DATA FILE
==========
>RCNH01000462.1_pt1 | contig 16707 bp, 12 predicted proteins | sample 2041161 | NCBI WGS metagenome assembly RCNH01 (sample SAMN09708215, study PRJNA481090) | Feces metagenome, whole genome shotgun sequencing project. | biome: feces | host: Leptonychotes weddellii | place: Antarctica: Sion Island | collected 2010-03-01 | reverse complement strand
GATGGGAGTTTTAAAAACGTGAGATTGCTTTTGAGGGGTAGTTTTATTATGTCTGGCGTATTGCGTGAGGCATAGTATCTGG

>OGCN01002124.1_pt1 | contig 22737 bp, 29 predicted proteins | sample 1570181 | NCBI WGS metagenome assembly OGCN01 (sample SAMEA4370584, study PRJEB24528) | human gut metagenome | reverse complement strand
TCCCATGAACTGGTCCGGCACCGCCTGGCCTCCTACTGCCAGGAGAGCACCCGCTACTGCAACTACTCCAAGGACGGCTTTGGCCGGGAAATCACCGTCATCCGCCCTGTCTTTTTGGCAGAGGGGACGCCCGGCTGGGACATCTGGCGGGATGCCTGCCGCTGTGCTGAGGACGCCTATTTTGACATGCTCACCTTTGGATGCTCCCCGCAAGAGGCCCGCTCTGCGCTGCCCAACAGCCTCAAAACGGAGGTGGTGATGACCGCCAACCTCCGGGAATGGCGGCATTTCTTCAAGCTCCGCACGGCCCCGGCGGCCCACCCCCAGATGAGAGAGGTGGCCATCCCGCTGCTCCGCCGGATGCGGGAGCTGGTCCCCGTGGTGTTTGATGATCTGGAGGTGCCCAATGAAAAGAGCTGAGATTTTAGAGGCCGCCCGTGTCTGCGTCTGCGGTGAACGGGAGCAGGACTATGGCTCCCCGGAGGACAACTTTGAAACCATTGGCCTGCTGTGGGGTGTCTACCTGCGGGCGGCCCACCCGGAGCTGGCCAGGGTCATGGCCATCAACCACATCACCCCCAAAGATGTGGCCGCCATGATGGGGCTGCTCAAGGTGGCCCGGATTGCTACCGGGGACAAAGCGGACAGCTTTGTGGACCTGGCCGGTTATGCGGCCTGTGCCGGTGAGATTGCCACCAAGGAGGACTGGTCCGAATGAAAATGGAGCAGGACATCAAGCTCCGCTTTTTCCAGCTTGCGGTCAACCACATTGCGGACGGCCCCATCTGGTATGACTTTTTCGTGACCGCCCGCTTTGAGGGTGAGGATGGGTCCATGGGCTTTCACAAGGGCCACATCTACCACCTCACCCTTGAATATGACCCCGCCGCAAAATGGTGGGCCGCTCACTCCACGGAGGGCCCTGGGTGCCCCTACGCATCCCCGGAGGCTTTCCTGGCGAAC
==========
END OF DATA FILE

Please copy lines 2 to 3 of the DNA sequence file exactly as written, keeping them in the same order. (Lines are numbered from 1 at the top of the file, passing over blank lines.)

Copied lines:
GATGGGAGTTTTAAAAACGTGAGATTGCTTTTGAGGGGTAGTTTTATTATGTCTGGCGTATTGCGTGAGGCATAGTATCTGG

>OGCN01002124.1_pt1 | contig 22737 bp, 29 predicted proteins | sample 1570181 | NCBI WGS metagenome assembly OGCN01 (sample SAMEA4370584, study PRJEB24528) | human gut metagenome | reverse complement strand